The Courier News from Blytheville, Arkansas on February 8, 1956 · Page 1
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The Courier News from Blytheville, Arkansas · Page 1

Blytheville, Arkansas
Issue Date:
Wednesday, February 8, 1956
Page 1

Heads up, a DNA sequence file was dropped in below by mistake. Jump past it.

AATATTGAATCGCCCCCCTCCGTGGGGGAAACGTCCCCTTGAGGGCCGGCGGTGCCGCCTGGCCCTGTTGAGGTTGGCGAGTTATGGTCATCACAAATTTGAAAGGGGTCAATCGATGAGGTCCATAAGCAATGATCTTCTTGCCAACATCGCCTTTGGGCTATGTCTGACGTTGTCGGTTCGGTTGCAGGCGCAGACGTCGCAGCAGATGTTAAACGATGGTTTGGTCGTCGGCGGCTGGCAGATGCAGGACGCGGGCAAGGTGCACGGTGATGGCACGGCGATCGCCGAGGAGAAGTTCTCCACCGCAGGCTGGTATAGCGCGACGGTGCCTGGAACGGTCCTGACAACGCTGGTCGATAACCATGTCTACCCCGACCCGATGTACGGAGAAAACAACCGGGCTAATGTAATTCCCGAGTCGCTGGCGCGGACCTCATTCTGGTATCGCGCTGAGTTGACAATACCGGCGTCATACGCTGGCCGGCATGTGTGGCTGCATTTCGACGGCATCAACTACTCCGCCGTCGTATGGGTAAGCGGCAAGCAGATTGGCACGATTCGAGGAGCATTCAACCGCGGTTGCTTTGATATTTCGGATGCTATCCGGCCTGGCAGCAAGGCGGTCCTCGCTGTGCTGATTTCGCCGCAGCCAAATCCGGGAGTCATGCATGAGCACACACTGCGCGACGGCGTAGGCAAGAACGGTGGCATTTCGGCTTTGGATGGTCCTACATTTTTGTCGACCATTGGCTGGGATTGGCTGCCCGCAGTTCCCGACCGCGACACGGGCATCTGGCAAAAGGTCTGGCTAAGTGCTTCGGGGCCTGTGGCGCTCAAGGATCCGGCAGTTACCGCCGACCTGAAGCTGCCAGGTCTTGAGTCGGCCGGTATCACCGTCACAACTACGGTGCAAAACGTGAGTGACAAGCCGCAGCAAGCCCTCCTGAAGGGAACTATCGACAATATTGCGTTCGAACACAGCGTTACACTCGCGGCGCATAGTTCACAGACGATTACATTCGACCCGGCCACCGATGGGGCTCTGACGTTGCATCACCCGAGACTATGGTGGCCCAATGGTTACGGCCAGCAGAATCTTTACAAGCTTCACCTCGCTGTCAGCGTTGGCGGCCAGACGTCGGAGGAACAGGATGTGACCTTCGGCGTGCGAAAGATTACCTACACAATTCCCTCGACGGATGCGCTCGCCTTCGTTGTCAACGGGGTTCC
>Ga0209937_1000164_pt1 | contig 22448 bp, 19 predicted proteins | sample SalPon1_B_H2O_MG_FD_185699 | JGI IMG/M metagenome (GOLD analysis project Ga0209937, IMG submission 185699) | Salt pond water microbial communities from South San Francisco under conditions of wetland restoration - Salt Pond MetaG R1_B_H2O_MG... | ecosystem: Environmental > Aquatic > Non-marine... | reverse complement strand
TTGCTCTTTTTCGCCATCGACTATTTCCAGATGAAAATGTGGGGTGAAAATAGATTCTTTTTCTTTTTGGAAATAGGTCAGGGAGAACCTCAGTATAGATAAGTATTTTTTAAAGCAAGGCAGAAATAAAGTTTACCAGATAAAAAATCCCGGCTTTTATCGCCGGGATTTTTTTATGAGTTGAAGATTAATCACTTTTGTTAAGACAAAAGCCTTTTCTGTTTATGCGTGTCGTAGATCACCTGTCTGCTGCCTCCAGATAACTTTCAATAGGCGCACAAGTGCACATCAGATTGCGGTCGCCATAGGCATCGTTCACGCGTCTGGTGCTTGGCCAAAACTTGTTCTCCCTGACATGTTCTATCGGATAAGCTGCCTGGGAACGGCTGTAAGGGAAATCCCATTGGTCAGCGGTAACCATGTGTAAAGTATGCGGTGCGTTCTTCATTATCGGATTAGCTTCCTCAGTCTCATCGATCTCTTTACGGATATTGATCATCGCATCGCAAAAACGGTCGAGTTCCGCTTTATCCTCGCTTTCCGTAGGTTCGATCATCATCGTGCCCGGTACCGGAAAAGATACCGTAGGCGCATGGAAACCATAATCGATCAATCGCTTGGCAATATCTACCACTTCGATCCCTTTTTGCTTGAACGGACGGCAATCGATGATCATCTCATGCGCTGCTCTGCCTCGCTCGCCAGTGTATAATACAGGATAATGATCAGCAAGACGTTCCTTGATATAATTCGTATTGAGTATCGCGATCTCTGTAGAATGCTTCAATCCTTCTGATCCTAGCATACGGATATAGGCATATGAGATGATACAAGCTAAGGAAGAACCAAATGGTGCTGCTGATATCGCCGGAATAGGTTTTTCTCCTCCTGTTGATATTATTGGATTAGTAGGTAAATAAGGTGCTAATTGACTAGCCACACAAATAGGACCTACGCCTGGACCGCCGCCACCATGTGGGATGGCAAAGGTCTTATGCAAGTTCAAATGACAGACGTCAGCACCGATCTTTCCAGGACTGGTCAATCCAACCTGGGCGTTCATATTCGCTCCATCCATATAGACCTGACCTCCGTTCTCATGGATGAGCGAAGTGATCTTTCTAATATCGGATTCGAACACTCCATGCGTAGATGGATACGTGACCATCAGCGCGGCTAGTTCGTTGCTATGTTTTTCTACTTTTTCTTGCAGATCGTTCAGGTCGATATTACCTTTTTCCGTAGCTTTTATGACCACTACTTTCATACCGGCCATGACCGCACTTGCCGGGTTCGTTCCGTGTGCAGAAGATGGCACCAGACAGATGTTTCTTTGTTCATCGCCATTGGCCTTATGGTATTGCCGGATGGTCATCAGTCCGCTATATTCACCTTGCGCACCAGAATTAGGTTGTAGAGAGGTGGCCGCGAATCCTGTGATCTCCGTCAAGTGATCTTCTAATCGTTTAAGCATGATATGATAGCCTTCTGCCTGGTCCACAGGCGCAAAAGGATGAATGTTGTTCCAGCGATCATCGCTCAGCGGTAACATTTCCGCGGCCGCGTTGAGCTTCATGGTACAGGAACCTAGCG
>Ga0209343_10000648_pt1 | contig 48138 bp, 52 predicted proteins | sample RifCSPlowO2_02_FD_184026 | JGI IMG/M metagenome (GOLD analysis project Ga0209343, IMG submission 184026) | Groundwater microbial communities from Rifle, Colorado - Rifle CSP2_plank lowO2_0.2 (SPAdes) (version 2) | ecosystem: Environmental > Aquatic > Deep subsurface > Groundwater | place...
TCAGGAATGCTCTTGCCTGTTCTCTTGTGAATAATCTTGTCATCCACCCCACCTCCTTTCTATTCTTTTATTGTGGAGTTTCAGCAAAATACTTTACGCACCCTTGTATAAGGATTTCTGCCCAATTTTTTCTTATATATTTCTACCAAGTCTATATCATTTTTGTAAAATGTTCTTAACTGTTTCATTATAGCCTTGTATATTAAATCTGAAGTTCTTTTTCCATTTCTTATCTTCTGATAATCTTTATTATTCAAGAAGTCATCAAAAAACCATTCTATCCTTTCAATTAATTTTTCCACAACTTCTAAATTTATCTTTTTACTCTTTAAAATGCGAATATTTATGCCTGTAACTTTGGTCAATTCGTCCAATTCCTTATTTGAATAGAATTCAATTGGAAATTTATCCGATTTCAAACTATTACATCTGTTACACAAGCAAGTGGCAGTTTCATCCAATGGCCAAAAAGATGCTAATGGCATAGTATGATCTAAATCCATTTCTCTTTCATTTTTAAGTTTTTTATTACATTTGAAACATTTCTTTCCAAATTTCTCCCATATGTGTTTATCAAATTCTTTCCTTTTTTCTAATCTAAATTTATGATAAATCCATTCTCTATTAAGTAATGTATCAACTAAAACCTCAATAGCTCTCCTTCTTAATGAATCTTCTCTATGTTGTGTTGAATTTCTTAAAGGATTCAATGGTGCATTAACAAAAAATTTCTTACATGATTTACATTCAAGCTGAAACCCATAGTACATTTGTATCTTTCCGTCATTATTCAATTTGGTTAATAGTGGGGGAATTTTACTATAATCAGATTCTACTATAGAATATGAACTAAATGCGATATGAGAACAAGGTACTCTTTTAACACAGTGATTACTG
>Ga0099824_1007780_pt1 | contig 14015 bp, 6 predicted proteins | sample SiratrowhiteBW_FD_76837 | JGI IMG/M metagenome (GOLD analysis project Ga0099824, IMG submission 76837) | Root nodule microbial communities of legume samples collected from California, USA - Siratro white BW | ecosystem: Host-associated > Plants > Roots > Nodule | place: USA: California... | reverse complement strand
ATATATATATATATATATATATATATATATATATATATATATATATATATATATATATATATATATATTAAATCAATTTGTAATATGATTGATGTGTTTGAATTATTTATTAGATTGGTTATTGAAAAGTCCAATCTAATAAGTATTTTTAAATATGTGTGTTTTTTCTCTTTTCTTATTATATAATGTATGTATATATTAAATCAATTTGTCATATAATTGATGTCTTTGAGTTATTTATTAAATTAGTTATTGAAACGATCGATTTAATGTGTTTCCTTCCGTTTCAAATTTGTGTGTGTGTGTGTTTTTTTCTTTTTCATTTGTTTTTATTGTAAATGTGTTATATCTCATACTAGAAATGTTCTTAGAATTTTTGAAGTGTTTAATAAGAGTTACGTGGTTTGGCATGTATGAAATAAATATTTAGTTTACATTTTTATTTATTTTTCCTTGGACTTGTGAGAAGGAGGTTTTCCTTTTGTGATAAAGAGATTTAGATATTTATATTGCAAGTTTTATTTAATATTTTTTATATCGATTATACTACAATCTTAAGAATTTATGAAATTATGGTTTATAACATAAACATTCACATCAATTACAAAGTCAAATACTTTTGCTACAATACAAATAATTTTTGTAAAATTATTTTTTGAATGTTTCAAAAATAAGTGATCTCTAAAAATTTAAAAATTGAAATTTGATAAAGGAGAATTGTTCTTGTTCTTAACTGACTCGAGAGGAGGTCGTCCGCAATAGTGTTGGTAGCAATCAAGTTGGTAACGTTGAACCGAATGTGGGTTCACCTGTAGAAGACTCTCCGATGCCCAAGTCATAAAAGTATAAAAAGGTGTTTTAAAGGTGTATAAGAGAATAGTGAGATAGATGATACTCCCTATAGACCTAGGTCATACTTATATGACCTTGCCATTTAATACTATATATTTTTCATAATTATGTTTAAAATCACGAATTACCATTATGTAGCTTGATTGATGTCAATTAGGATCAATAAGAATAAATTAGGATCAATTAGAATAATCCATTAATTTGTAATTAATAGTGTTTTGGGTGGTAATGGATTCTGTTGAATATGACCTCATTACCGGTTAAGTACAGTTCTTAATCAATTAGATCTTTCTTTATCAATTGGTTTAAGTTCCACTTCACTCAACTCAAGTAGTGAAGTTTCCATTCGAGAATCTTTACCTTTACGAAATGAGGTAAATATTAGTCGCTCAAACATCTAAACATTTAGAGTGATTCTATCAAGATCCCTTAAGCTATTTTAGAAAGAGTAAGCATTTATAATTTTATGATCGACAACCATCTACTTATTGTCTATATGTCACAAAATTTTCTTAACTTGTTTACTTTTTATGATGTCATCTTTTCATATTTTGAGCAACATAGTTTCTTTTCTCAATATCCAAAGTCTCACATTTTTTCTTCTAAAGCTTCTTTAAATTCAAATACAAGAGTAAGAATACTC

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BLYTHEVILLE COURIER NEWS THE DOMINANT NEWSPAPER OF NORTHEAST ARKANSAS AND SOUTHEAST MISSOURI VOL. LI—NO. 268 Blytheville Courier BlytheviHe Daily News Mississippi Valley Leader Blytheville Herald BLYTHEVILLE, ARKANSAS, WEDNEDAY, FEBRUARY 8, 1956 FOURTEEN PAGES Published Dally Except Sunday SINGLE COPY FIVE CENTS Ike to Reveal 2nd Term Plans in Early March Newsnien Told Announcement To Come at Press Conference President Eisenhower said today he thinks he should have WASHINGTON (AP) ___- enough information by March 1 tn-rtectge~w nether to seek re-e Eisenhower strongly indicated at a news conference that an announcement of his decision will come shortly after that date if he actually does have at that time the information he feels he needs. • . —— * With a smile and some times a hearty chuckle, the President parried all questions seeking to find out what he thinks his decision may be. He did say he probably will give his answer to the big question at a news conference. He said he probably will want to make a long explanation of his decision, and that this explanation quite likely will be given elsewhere than at a news conference. Report to Nation This seemed to indicate the pos sibility of his making a nationwide TV and radio broadcast, although Eisenhower did not elaborate on this statement. Also in the political field, Eisenhower said he would have no ob Council to Extend Broadway; Hears Report on 61 Route City Council last night voted to initiate condemnation proceedings against a northside land owner making possible the extension of Broadway north of Moultrie Drive to relieve traffic congestion on Highway 61. Out-of-state land owner was identified as Ed Rogers. His property Is bounded by Highway 61 on 'he west, Hardln on the north, the Frisco Railroad on the east and Moultrie Drive on the south. It was revealed that owners of the E. M. Terry Subdivision just north of the Rogers property paid lor the extension of Broadway south from Marr Avenue to Hardin street when their subdivision was developed. Rogers, it was said, has been contacted on the possibilities of extending Broadway through his property. He has not answered the inquiries, it was stated. Half-Acre Council then ordered the city attorney to prepare condemnation proceedings, some 20,000 sq. feet, slightly less than one-half acre, is involved. Land in that area has sold for $1,550 per acre, placing the current value of that required for the street at about *150. A court jury, however, will decide the value if the case is heard. Connecting north and south portions of Broadway would relieve traffic on Highway 81 by allowing residents in North Blytheville to use Broadway for north and south travel. He»r Housing Report In other actions. Council and the Planning Commission heard a report from Vaughn Black, of the federal Home and Housing finance Agency. Black Bpoke on slum clearance— "urban renewal" In agency terminology—and of federal participation in financing public housing in cleared-out areas. by Black to consider the appointment of an exploratory urban renewal committee. Such group would make a survey of Blytheville 'o determine if participation in the federal program is advisable or needed. Council set Feb. 28 as time for a joint Council-Planning Commission public hearing on the master street plan. It will be presented for adoption at that time. 61 Plan Cited According to state enabling legislation, a plan of the present street layout must be adopted before new street layouts, zoning: and subdivision regulations may be put into forces by the Planning Commission. Planning Commission chairman John C. McHaney read correspondence to and from the State Highway Commission concerning the relocation of Highway 61 East of Blytheville. He said the Commission planned to run the "limited access" roadway along the cast city limits in the See COUNCIL on Page 14 jection to Chief Justice Earl Warren's running for President on the Republican ticket if he (Eisen hower) decides against running again. The President went on co say, however, he doubts very much that it would be within his proper sphere to,ask Warren to run. Eisenhower's ~emarks today regarding Warren were in response to a request that he clarify what he said in response to questions two weeks ago about Warren. He said at that time that he felt politics and the Supreme Court should not get mixed up together. Talk of Draft Eisenhower's statement then was interpreted in some quarters as meaning he was against the idea o! Warren's bidding for the presidency Warren said last year that under no circumstances would he leave the court to ;eek any political office. There has been talk among some Republicans, how'ever, See IKE on Page 14 of Sen. George Soys: Senate Mast Resolve Case Probe Dispute By JACK BELL WASHINGTON (AP) — Sen.-George (D-Ga) said today Vh"e"program, started in 1949, calls i the Senate itself will have Vo resolve any further dispute over for two-thirds federal nnd one-third K vho is to investigate a $2,500 campaign contribution offered municipal financing. A local pro- j ^ Frands Case ( R. SD ). George said a special four-man,^committee set up by a 90-0 Senate vote yesterday expects Case and six subpoenaed witnesses to testify only at public hearings the group plans to open Friday. George, who heads the committee, said he hopes it can finish with its witnesses by Saturday, report early next week, and call up its report for Senate action sometime after next Wednesday. li f\ But Sen. Hennings (D-Mo) said he NOW KeSCUe planned to ask the Senate Rules • ' 7 *•«*%• Committee for its backing in an inquiry by its Elections subcommittee. Would Challenge Jurisdiction Hennings, who heads the subcommittee, sought unsuccessfully to take testimony from Case about A local project must be supported by city ordinances and codes which may be used lor condemning certain residential areas which do not come up to minimum standards. Such areas, once condemned, are cleared and new, low-cost public housing may be built. Projects are administered by a local housing authority. Mayor Toler Buchanan was asked Plane Found In Venezuela SAN JUAN, Puerto Eico Wl—The U. S. Navy announced today a patrol bomber missing on a rescue mission to Anarctica had been found in Venezuela with all aboard • safe and uninjured. The plane, a Neptune P2V, with seven men aboard, earlier was reported down in a marshy area of northeast Venezuela. The Navy announcement said it was found 70 miles southwest of Trinidad. Dispatches from Caracas, Venezuela, said the twin-engine amphibious plane was sighted on the ground in the Orinoco Delta area. The plane appeared to be without serious damage and there-were no signs of fire, the report said. Navy officers said the pilot, in his last radio reoprt, said he was planning to ditch the long range patrol bomber about 25 miles northeast of Boca de Uracoa in a clearing alongside a. river. The Neptune, with Lt. Comdr. John H. Torbert of Carmel Valley, Calif., as the pilot, left Patuxent Naval Station, Md., yesterday to help In the search {or a smaU Otter plane missing with seven men In Anarctica since Feb. 3. Torbert returned from Anarctlca only two weeks ago. He planned to fly by way of Puerot Elco and America. Snow Halts Election MULE8HOE, Tex. HI — Not ft »ingl« vote was cast Saturday at Bailey County bond and tax election called to provide funds for improving county roads. The reason was a blizzard that dumped from 16 to 24 inches of snow over the county, blocking all roads. County commissioners have ordered the •ItOtiOB N-Mt. the incident yesterday. There were some indications that Rules Committee Chairman Green (D-RI).and others are not happy about Hennings' move to air the matter ahead of the George committee, which had the backing of Senate leaders. George said if Hennings tries to go ahead with the Case inquiry, the jurisdiction of his subcommittee will be challenged "and the Senate will have to decide the matter." Hennings and Sen. Gore (D- Tenn) voted yesterday to subpoena James ¥. Neff, attorney from Lexington, Neb., who offered the $2,500 to Case. Sen. Curtis (R-Neb), the third subcommittee member, protested the action as being "in defiance of the Senate." Case to Appear Case was asked to appear at the same hour before both the Hennings and George groups. He chose to appear before the latter. Later he appeared at a closed session of the Hennings subcommittee. He -brought with him a letter from the other committee asserting its "exclusive jurisdiction" to Investigate the Incident. The letter "respectfully requested" Case not to appear before any other committee and to "make no public statements on this mutter" until its hearing Friday. Neff was one of those put under subpoena by the George committee. Neff has said he delivered 26 $100 bills to E .J. Kahler, manager of the Sioux Falls (S.D.) Argus- Lender, ns a campaign contribution for Case. Ne« has Insisted there were "no strings attached" to the offer. At his home In Lexington, he said yes- tcrdny, "I nm triad.fior* Is an In- Bee GEORGE o» Ptff 14 RELIGIOUS DIRECTOR—Mrs. Donald Grahlmann has been named director of Christian Education of First Methodist Church. Mrs. Grahlmann, whose husband is a bombardier-navigator at Blytheville Air Force Base, is a graduate of Westmar College, Le Mars, la., where she majored in physical education. She is from Sterlnig, Colo., and taught school In that state. Farmer Kennett ... the berries were good. Leac/W/e Berry Grower fop Young Farmer of Jaycees A Leachville man who began actively farming when he was in the ninth grade has been named by Blytheville's Junior Chamber of Commerce as their outstanding young farmer of 1955. He is James Harold Kennett. Kennett, who is 25 and the father*.of two children, had a bumper year on strawberries last year and pulled himself out ot debt. A modest farmer, he had farmed 160 acres, on which he grew cotton, soybeans tmd strawberries. His foresight in putting an irrigation system into practice for his berries meant that he, along with a few other northeast Arkansas farmers, had plants to sell last year as berry farmers from over the south sought to replace drouth-destroyed fields. Six Stales Kennett relates how he sold berry plants to buyers from six states last year. It was the sale of plants off his 10-acres of berries which allowed him to get on firm financial footing. Kennett began farming In 1946 when he was in the ninth grade and took on 20 acres as a Future Farmers of America project. That acreage was increased to 120 by his last year in high school. His berry crops .were hit by the series of drouths and netted him no return before he irrigated them. Big Litlle Farm The ten acres of berries he now farms, though minute when compared to cotton and bean acreage on the county's farms, is a sizeable berry operation. He now owns his own equipment, including a mechanical cotton picker, and, in addition to his soil conservation and building practices, has plans for the future. Foremost is irrigation of his cotton acreage. Activities Mrs. Kennett teaches school. He is a member of the Methodist Church and a member of the board of stewards. He's also a Mason and director in the St. Francis Valley StraVberry Association. Judging in the Arkansas Young Farmers of the Year contest' was to get under way in Little Rock to- da;'. The state winner, will go to Pittsburgh to appear in the national event. Boy Scouts Set District Meet First district meeting of the Boy Scouts of America will be held at 7:30 tomorrow night at the elementary school in Osceola, district chairman D. N. Morris announced. Awards that were supposed to have been given to people in Mississippi County at the. council's annual meeting will be presented. Hopes for Postal Rale Increase Appear Doomed WASHINGTON OB — The Eisenhower administration's hopes for increased mail rates to help curb the huge postal deficit appearei doomed today in the House. After a closed-door huddle yesterday with Postmaster General Summerfield, influential members of the Republican Policy Committee predicted there would be no rate - boosting 'action in the House this year. Democratic leaders have made the same prediction in private. 1 Cent Boost Summen'ield outlined to the GOP committee his proposal to increase most postal rates. Included would be a 1-cent boost in the present 3-cent cost of mailing a letter. Last Wednesday, President Eisenhower urged Congress to ap> prove higher postal rates aggregating 406!:; million dollars a year. He sent along a report that the mail service now is losing a SI,000 a minute. The House Appropriations Committee said last week the postal operating deficit — the mail-handling cost in excess of revenues from postage—will come to about 470 millions this year. The committee called for postal rate increases in approving a $3,618,699,000 bill to finance the Post Office and Treasury departments In the keeping year starting July 1 book. The House passed the appropriations bill yesterday and sent it to the Senate. Eisenhower Asks Overhaul of U.S. Immigration Laws By MARVIN L. ARROWSMITH WASHINGTON (AP) — President Eisenhower today urged Congress to overhaul the nan's immigration laws to wipe out "inequities" and ease the way for 220,000 foreigners to lion's come to this country as permanent residents each year. Eisenhower said he thought this* rise of about 65,000 over the pres-j ent annual quota of 154,657 im- j migrants is judtified by (he coun-j try's past growth and current j economic conditions. : He said too it would be a recognition of "our responsibilities of •orld leadership." In a special message, Eisenhower also told the lawmakers there is need to speed up the process of deporting unworthy aliens — persons who have ."been found to be criminals of the lowest character, trafficking in murder, narcotics and subversion." He said Atty. Gen. Brownell will submit a proposal in this field later. Other Fields The President's message dealt to a great extent with recommendations for revision of the 1952 McCarran-Walter Act, which became law over the veto of former President Truman. But it also made recommendations in these other principal fields: 1. Granting discretion to the attorney general to waive technicalities in special cases where aliens seek entry to the United States. At present Congress must pass individual bills in such cases and the President is required to act separately on each measure. Eisenhower said granting the attorney general the requested discretion "would substantially eliminate the need for private legislative redress in this area." Eisenhower said the discretionary powers should be limited to aliens with close relatives in this country, to veterans Uonaries of religious 2. Elimination of and to func- •rganizationfi. "unnecessary restrictions and administrate provsions of our immigration laws." in that connection one rec- omendatiori was for elimination of the requirement that all aliens visiting this country be fingerprinted. Eisenhower said that "although in our minds no stigma is attached to fingerprinting it is not a requirement of travel in other countries." Russians Object There have been objections by Russian visitors to being fingerprinted. They say it is done only to criminals in their county. Some orf the visitos were given diplomatic status to get around the requirement. Eisenhower said experience has Big 3 Begins Survey Of Middle East By JOHN M. HIGHTOWER WASHINGTON (AP) — A survey of American, British and French military and political capabilities for dealing with any new Middle Eastern emergency begins today. The three - nation conference opening at the State Department was initiated by President Eisenhower and British Prime Minister Eden at their conferences here last week. Advance developments indicate that both Israel and the Arab states are becoming concerned over the steps which may be decided on. Both sides appear to be taking the position that proper and effective actions may be taken only within the United Nations Charter. In or Out of U. N. The task assigned the conferees,, whose sessions may go on for several weeks, is to find ways of putting teeth into a 1950 American- British - French declaration, It pledged that steps would be taken in or out of the U.N, against either side which threatened or used force in Palestine. Open warfare there was ended by truce eight years ago, but there have since been many incidents threatening resumption of general war. Eisenhower and Eden said the risk of war had been increased in recent months by the sale of Communist arms to Egypt and Russian overtures to other Arab states. They called the conference discuss (A) ways of lessening the risk of war and (B) possible steps if fighting threatens or breaks out. British and American leaden are said to feel that advance word of specific punitive actions may act to dissuade Israel and the Arab states from precipitating a shooting crisis. Beyond that the hope is to lay the basis for a lasting settlement. Soviet Veto Military, economic and political measures will be considered. American and British offirfals said the Western Powers hope that whatever they might have to do could be done through the U.N. But they face there the possibility of a Soviet veto in the Security Council and of time-consuming debate in the General Assembly. Syrian Ambassador Parid Zein- eddine said yesterday he had told Asst. Secretary of State George Allen his government believes any action outside the U.N. would be "exceedingly dangerous." • Similarly, Israeli Ambassador Abba Eban is reported to have told Allen his government feels there is no legal way the three Western Powers can take any action in the Middle to U.N. East except through the been that temporary the fingerprinting visitors does not of add Base Men Seek Sojourner Group Efforts are being made by some BlytheviDe Air Force Base personnel j to establish a local Sojourner Chapter. Blytheville residents interested are requested to contact Major R. B. Knoll at the base, Extension 577, or at his home, POplar 3-3654. Sojourners are Master Masons who have served or who are now serving as officers in any branch of mlitary service. significantly to national security. Another administrative provision the President suggested be eliminated is that requiring inspection of aliens coming to the mainland from Alaska and Hawaii. Eisenhower said this is an expense to the government and an inconvenience to travelers. He said there is no need either for applying admission standards to aliens simply passing through this country en route elsewhere. For example, he said South Americans going to and from Europe by air often pass through the United States. As for the over-all picture, Eisenhower said this: "Throughout our history, immigration to this land has contributed greatly to the strength and character of our republic. Over the years we have provided for such immigration because it has bee: to our own national interest that we do so. It is no less to our national interest that we do so under laws equitably." Recognize Responsibility Eisenhower said that in his opinion the recommendations he submitted "not only advance our own self interest but also will serve See EISENHOWER on Page 14 Support Rates Still in Doubt WASHINGTON (AP) — Controversy over farm policy has created uncertainties about levels at which the government will support prices of most crops grown this year. With the spring planting season close nt hand in southern parts of the country, farmers have been told the support rates for only two crops—wheat and rice. Still unannounced are rates for cotton, corn, peanuts, barley, rye, oats, grain sorghum, flaxseed,soybeans, dry beans, and cottonseed. Normally, the support rates for all crops are announced well ahead of planting time. 90 Per Cent has approved tentatively a proposal to restore rigid 90 per cent supports for these crops this year. On Capitol Hill, Chairman Ellender (D-La) called the Senate Agriculture Committee into closed- door session "to see if there are any remaining bugs and kinks we can take out" of the farm bill the group approved tentatively last Saturday. Plans Final Vote Ellender plans a final commtt- Farm law authorizes price props tee vote on the multi-faceted bill for cotton, wheat, corn, rice and peanuts to bet set at between 75 and 90 per cent of parity under the Eisenhower administration's flexible price support system. Bui the Senate Agriculture Committee Newspapers Blossom on Pitts Family Tree By JIM COOPER Courier News Staff Writer Two periodicals have made their appearance in Blytheville that by their terse coverage of the news, their versatility and utterly frank reporting may make old standby daily newspapers take soul- searching inventory. They are, we report, fearlessly, the "Sixth Grade Sentinel" nnd "The Spears Press." Unannounced, without warning, they appeared within the circulation area of the Couiler News over, the weekend, sending the staff of this newspaper Into a whirl of fact- finding. "Sixth Grade Sentinel" is a publication conceived by Jimmy Pitts, 11, son of Dr. C. t. Pitts, of the First Baptist Church. • • • JIMMY, our reporter! found, wanted to publish a newspaper. He enlisted the aid of his father's mimeograph machine Grade classmates and his Sixth at Sudbury School. They published volume 1, number 1 last Friday on a giveaway basis. Jimmy's brother Don. 8, is not a- young man to be outdone by his brother. Jimmy publishes a newspaper—Don publishes a newspaper. That's the way it is. So on Saturday, Don got his gang together, the "Spears", nnd issued his first .number. Don, we must say, has a business head. He sold his papers at two cents per copy. * * SPOT NEWS, public service information, the weather, an editorial, some neat story-lifting nnd a bit of humor arc to be found in the "Sixth Grade Sentinel." The niasthead gives the following stan* pnsts--Chf vies Cronk, chlof editor; Columbus Elmore, assistant editor; Jimmy Pitts, chief reporter; Magazine. Nothing wrong with It— Joe Besharse, reporter; Alma Peters, teacher. Lead story makes an appeal for polio. Cub Scout and Boy Scout news is presented. And then a worthy news 'item tells the reader: "Good use is being made of Peml- scot Bayou. Hafts and raft parts are being built along the bayou. Rafts are now traveling up and down It." Courier News missed thnt one. Possibly a tie-in with the raft article Is the weather report. "The groundhog didn't see his shadow today," it says, "mainly because the sun didn't shine. Don't swim yetl" . KDITORIALLY, the staff fesls thnt both the police and fire de- portments are doing a good Job. That speaks well for the police nnd fire depnrtments, this paper can fisnire anyone. The story-littlng CMU* Irom Tim* and Miss | all newspapers do the same. The humor? Well. Here's an example: "If a blue stone tell into the Red Sea, what would happen? It would get wet." An inspection of "The Spears Press" reveals a startling masthead. It reads: "Editor in Chief. Donald Ray Pitts; Asst. Editor, Donald R. Pills; Chief Reporter, Don Pitts; Reporter, D. R. Pitts, nnd Owner, Donald Rny Pitts, ngn 8." Admittedly tongue-in-cheek, the paper corrects the "error" elsewhere. "Don Pitts is Editor and Reporter," it says. "David Besharse helps wllh everything." And then It adds this whimsy: "Tommy Rus- :n| Assault Charge Filed on Negro Deputy Prosecuting Attorney A. S. (Todd) Harrison said today he will file assault with intent to kill charges against Allen Clayton, Negro, who fired a shotgun in an argument nnd missed. Clayton is In county jail. The altercation, Harrison said, occurred .Feb. 3 in an Ash street tavern. Clayton and Oscar Lee Rogers, another Negro, became Involved in an argument. According to Harrison, Clayton got a shotgun, fired at Rogers, but missed as Rogers ran. sell, Lowell Mnrr Jr., and Ronald Burns are reporters but they didn't report nnything for this paper." This issue of TSP has a lengthy treatise on science. It deals with en?lop, the pronrr-horned nnt.clope g« NKW&PAPER8 on *«*• M Subdivisions Get Approval Planning Commission last night gave tentative approval, subject to streets and utility Insinuations, to two new subdivisions. They nre the E. M. Terry nnd Mississippi County Lumber Com- pnny resubdivision and the Kemp Whiscnhunt subdivision. The Terry and Mlssco project is a replnt .of, the Martin addition, located north of Holly nnd west of 15th street. Forty-nine lota were shown In the plat. Whisenhunt's subdivision it to be known n« Parkslde. It Is located North of Wn!kcr park and has more Uxui M lot*. Thursday. That would send the controversial measure to the Senate. Secretary of Agriculture Benson, who is strongly opposed to a return to 90 per cent props, has set the support rate for this year's wheat crop at 16 per cent of parity, or a national average of Si.81 a bushel. This compares with 82.5 per cent, or 52.08 a bushel, for the 1955 crop. Should the 90 per cent system become law again, Benson would have to raise the support levels for wheat to about $2.14 a bushel. Weather NORTHEAST ARKANSAS: Rain and Uiundershowers this afternoon and tonight. Thursday cloudy and colder with occasional rain. High this afternoon, rnid to high 40s; low tonight, mid 30s to low 40s. MISSOURI: Clxmdy and windy through Thursday with rain thU afternoon changing to snow northwest by mid afternoon and ending over southwest tonight; colder northwest this afternoon and west and central; Thursday partly cloudy and colder with diminishing snow northeast low tonight 20» northwest to 30s southeast; high Thursday 20s northwest to 30« southeast. Minimum this morning—37. Maximum yesterday~-5V Sunrise tomorrow—6:32. Sunset todny—5:30. Mcnn temperature—(3.3. Precipitation 24 hours 7 a.m. to I «.m.)—none. Precipitation Jan. 1 »o daK—««*. Thl* Date tait Year Maximum ypaterclay—41. Minimum this morninK—31.